How Nuclear Bombs Work

Consequences and Health Risks of Nuclear Bombs

A photograph shows the first atomic bomb test on July 16, 1945, at 5:30 a.m., at the Trinity Site in New Mexico.
A photograph shows the first atomic bomb test on July 16, 1945, at 5:30 a.m., at the Trinity Site in New Mexico.
Joe Raedle/Getty Images

The detonation of a nuclear weapon unleashes tremendous destruction, but the ruins would contain microscopic evidence of where the bombs' materials came from. The detonation of a nuclear bomb over a target such as a populated city causes immense damage. The degree of damage depends upon the distance from the center of the bomb blast, which is called the hypocenter or ground zero. The closer you are to the hypocenter, the more severe the damage. The damage is caused by several things:

  • A wave of intense heat from the explosion
  • Pressure from the shock wave created by the blast
  • Radiation
  • Radioactive fallout (clouds of fine radioactive particles of dust and bomb debris that fall back to the ground)

At the hypocenter, everything is immediately vaporized by the high temperature (up to 500 million degrees Fahrenheit or 300 million degrees Celsius). Outward from the hypocenter, most casualties are caused by burns from the heat, injuries from the flying debris of buildings collapsed by the shock wave and acute exposure to the high radiation. Beyond the immediate blast area, casualties are caused from the heat, the radiation and the fires spawned from the heat wave. In the long term, radioactive fallout occurs over a wider area because of prevailing winds. The radioactive fallout particles enter the water supply and are inhaled and ingested by people at a distance from the blast.

Scientists have studied survivors of the Hiroshima and Nagasaki bombings to understand the short-term and long-term effects of nuclear explosions on human health. Radiation and radioactive fallout affect those cells in the body that actively divide (hair, intestine, bone marrow, reproductive organs). Some of the resulting health conditions include:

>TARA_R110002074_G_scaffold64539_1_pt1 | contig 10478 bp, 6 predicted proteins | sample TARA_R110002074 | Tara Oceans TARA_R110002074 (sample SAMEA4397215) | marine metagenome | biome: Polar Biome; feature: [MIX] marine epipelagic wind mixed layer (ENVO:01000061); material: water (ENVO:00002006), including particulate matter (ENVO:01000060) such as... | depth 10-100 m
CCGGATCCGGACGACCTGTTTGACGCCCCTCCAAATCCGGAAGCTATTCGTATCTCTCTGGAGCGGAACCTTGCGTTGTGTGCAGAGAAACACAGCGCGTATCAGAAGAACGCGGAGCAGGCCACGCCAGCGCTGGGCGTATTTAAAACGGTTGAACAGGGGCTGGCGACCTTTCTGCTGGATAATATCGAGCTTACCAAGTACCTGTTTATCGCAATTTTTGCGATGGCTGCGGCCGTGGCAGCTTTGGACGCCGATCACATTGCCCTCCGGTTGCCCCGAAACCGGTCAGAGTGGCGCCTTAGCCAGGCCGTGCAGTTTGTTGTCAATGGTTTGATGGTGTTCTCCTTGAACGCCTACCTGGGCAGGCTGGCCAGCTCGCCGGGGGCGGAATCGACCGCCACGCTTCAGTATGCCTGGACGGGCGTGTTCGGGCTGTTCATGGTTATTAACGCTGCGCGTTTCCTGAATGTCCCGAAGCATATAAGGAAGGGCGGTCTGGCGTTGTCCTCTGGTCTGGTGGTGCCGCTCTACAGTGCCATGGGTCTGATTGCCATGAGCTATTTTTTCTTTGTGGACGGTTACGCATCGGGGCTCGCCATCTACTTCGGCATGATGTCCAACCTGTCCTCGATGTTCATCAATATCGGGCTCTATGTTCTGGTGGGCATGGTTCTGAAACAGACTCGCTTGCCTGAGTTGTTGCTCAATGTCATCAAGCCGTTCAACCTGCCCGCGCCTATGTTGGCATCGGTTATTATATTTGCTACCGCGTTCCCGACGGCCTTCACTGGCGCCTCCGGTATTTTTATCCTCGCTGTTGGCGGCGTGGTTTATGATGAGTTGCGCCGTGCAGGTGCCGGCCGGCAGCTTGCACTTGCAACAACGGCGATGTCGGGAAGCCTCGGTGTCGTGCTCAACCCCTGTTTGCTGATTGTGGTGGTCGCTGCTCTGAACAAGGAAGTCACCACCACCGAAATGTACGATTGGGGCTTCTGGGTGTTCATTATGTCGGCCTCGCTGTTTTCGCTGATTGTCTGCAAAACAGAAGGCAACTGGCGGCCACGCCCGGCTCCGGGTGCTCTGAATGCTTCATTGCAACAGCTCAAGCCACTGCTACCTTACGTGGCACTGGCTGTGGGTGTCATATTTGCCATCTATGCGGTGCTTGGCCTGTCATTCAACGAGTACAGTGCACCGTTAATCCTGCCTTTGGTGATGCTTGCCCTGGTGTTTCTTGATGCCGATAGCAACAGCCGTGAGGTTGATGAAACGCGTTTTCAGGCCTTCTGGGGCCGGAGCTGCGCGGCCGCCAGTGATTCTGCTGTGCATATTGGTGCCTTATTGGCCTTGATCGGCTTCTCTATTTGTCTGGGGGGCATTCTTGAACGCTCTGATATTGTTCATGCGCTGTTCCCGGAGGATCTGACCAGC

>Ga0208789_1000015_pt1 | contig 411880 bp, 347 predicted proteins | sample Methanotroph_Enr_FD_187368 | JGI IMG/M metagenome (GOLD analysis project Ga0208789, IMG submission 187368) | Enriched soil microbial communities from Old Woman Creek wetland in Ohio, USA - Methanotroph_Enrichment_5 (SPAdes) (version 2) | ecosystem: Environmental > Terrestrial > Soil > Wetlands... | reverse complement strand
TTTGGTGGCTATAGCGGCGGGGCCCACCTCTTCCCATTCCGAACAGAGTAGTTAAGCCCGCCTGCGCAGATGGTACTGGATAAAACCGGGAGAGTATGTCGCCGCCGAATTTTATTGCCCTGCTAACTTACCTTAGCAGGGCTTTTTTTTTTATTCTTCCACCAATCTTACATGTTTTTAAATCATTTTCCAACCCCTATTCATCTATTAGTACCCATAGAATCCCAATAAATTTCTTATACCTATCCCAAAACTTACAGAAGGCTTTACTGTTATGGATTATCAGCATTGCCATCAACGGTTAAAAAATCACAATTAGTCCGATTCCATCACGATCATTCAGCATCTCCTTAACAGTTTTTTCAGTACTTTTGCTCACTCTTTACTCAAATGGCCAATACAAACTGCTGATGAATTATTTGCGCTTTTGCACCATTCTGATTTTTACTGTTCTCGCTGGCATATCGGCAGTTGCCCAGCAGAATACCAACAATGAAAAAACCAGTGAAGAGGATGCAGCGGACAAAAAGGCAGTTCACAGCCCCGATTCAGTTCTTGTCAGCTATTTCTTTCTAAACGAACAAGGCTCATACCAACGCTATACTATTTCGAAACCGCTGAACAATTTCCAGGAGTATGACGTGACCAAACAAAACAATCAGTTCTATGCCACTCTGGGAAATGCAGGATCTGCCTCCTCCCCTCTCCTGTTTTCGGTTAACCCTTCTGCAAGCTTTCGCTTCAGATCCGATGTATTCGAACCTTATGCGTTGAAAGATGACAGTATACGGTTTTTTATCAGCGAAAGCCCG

• Nausea, vomiting and diarrhea
  • Cataracts
  • Hair loss
  • Loss of blood cells

These conditions often increase the risk of leukemia, cancer, infertility and birth defects.

Scientists and physicians are still studying the survivors of the bombs dropped on Japan and expect more results to appear over time.

In the 1980s, scientists assessed the possible effects of nuclear warfare (many nuclear bombs exploding in different parts of the world) and proposed the theory that a nuclear winter could occur. In the nuclear-winter scenario, the explosion of many bombs would raise great clouds of dust and radioactive material that would travel high into Earth's atmosphere. These clouds would block out sunlight. The reduced level of sunlight would lower the surface temperature of the planet and reduce photosynthesis by plants and bacteria. The reduction in photosynthesis would disrupt the food chain, causing mass extinction of life (including humans). This scenario is similar to the asteroid hypothesis that has been proposed to explain the extinction of the dinosaurs. Proponents of the nuclear-winter scenario pointed to the clouds of dust and debris that traveled far across the planet after the volcanic eruptions of Mount St. Helens in the United States and Mount Pinatubo in the Philippines.

Nuclear weapons have incredible, long-term destructive power that travels far beyond the original target. This is why the world's governments are trying to control the spread of nuclear-bomb-making technology and materials and reduce the arsenal of nuclear weapons deployed during the Cold War. It's also why nuclear tests conducted by North Korea and other countries draw such a strong response from the international community. The Hiroshima and Nagasaki bombings may be many decades past, but the horrible images of that fateful August morning burn as clear and bright as ever.

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More Great Links


  • Fischetti, Mark. "The Nuclear Threat." Scientific American. November 2007.
  • McCurry, Justin. "North Korea test nuclear weapon 'as powerful as Hiroshima bomb.'" Guardian. May 25, 2009. (Apr. 1, 2011)
  • Morrison, Philip. "Recollections of a Nuclear War." Scientific American. August 1995.
  • "Nuclear Weapon." Encyclopædia Britannica. Encyclopædia Britannica Online. Encyclopædia Britannica, 2011. Web. 01 Apr. 2011.